The Progression of Alzheimer's Disease
Alzheimer’s disease (AD) is a slowly progressing, irreversible neurodegenerative brain disease with a long preclinical phase (up to 20 years) and an average clinical duration of 8 to 10 years. The progression of AD is accompanied by changes to the brain that serve as biomarkers of the disease.
Normal aging vs Alzheimer’s disease
Alzheimer’s disease symptoms often start subtly. People with early Alzheimer’s disease (and their families) may mistake the early signs for normal aging and put off going to a doctor.
Disease progression typically spans several stages. These stages include preclinical Alzheimer’s disease, mild cognitive impairment (MCI) due to Alzheimer’s disease, and Alzheimer’s disease dementia varying from mild to severe.
- Preclinical Alzheimer’s disease: individuals with evidence of Alzheimer’s disease pathology who have no clinical symptoms.
- MCI due to Alzheimer’s disease: evidence of Alzheimer’s disease pathology along with impairment in 1 or more cognitive domains that does not interfere with daily functioning.
- Alzheimer’s disease dementia (mild, moderate, severe): when cognitive abilities further decline and cause impairment in functional abilities.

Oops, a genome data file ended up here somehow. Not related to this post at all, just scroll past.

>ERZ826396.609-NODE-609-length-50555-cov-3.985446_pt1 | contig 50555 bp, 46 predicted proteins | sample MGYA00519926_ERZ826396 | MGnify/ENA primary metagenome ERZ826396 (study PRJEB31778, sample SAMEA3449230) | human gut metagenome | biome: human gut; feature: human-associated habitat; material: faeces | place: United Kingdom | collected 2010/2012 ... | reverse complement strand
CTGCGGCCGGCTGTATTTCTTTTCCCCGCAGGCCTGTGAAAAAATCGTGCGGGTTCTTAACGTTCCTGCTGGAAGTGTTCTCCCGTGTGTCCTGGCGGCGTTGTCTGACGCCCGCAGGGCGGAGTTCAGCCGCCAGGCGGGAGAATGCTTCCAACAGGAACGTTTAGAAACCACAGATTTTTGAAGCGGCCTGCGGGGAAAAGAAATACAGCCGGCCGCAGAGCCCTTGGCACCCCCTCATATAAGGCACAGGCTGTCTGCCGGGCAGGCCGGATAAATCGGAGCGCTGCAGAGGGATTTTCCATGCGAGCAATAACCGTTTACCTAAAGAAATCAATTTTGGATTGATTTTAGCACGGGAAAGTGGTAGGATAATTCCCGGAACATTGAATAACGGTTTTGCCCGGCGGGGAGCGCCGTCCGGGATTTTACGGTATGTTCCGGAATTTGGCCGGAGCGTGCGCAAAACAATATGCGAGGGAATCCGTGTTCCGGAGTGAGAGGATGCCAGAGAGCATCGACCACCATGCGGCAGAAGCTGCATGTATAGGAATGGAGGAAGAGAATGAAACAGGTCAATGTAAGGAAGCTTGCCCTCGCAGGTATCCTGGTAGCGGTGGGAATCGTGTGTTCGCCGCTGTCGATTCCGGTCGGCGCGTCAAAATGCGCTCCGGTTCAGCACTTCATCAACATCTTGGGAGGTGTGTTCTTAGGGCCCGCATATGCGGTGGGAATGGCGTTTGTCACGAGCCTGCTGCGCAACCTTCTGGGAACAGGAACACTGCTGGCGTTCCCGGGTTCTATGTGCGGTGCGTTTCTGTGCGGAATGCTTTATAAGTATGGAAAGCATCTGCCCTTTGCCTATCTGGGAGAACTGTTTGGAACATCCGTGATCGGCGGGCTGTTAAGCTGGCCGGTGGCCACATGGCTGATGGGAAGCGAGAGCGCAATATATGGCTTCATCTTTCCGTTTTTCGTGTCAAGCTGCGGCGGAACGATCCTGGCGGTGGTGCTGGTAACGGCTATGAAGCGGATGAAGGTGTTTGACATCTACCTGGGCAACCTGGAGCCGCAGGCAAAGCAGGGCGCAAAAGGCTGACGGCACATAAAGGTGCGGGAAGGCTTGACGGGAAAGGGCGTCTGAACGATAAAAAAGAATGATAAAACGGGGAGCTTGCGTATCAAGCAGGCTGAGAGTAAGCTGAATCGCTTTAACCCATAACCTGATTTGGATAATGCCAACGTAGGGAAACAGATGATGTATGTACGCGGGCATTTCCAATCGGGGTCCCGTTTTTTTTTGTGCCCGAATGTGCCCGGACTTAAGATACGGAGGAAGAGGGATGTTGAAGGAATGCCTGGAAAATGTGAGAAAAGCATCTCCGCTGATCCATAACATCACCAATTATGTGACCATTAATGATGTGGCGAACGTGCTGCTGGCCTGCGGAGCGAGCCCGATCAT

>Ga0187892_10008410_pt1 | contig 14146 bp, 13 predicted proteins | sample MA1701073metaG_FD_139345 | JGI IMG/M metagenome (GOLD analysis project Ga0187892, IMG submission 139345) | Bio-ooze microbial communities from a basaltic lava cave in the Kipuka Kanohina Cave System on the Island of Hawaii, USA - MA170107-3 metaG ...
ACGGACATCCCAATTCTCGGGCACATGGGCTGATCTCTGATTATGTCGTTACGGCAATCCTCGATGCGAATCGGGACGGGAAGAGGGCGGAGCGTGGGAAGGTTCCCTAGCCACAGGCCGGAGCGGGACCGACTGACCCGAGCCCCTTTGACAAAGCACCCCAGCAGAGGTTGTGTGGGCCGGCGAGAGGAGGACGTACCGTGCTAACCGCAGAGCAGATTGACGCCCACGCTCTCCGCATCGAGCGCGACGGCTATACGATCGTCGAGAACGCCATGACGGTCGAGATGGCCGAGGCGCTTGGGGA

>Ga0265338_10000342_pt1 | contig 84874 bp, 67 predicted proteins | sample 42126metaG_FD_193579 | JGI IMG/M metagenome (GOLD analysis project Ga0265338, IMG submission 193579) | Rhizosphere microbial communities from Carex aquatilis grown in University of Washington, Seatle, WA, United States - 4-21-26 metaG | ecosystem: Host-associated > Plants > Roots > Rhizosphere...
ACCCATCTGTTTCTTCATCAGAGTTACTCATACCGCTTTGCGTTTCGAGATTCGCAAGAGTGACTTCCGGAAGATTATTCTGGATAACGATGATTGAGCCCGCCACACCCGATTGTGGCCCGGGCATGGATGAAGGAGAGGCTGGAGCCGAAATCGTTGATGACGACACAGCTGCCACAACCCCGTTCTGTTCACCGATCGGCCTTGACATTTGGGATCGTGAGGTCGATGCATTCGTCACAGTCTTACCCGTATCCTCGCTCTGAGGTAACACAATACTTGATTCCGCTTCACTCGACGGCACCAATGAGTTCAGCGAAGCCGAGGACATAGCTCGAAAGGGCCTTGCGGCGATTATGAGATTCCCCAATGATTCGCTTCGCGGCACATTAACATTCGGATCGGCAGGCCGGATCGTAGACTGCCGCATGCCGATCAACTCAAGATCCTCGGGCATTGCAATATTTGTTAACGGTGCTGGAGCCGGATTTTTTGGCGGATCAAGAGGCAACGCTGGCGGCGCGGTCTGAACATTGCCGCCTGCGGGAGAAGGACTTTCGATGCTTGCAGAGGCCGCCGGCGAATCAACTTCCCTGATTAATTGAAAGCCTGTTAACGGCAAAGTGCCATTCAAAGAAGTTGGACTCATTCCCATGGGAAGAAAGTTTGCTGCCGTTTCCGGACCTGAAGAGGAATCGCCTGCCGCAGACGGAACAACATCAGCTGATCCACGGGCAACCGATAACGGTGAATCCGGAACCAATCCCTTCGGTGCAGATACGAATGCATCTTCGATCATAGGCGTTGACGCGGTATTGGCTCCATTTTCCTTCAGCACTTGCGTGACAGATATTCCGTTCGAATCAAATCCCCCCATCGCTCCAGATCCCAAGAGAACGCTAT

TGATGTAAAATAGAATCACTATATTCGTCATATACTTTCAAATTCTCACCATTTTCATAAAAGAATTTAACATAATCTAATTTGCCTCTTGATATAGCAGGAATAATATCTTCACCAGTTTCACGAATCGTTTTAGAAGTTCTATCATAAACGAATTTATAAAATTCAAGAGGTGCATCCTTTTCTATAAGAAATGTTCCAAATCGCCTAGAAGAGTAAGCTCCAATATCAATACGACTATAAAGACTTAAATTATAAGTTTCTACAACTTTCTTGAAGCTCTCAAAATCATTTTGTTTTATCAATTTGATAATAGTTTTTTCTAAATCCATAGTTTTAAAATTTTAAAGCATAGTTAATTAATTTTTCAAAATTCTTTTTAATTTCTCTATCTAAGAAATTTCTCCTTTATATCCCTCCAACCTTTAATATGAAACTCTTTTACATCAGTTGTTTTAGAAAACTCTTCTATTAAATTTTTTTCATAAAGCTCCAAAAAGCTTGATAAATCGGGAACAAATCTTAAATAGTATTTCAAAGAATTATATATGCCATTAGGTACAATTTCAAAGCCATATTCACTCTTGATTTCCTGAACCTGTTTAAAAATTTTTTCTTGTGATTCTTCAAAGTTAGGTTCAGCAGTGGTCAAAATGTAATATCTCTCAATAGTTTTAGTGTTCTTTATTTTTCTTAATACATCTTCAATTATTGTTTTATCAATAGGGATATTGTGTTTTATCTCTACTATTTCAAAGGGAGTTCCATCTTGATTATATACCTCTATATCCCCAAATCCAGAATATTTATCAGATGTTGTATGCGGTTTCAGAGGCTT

MCI due to Alzheimer’s disease is a critical stage of the disease continuum
During this stage, clinicians may be able to detect very early features of Alzheimer’s disease compared to other causes of memory loss or other forms of cognitive impairment. These features can be detected using validated tools such as Mini-Cog, General Practitioner Assessment of Cognition (GPCOG), Memory Impairment Screen (MIS), and Montreal Cognitive Assessment (MoCA).7-9
The time between MCI due to AD and AD dementia is limited
The rate of cognitive decline increases sharply in the years before dementia. Since MCI is the earliest stage of Alzheimer’s disease with observable symptoms, this leaves limited time between diagnosis and dementia—with estimates ranging from 2 to 6 years.1,5,6.
Patients with MCI due to AD have been shown to convert to AD dementia at an annual rate of 31%.
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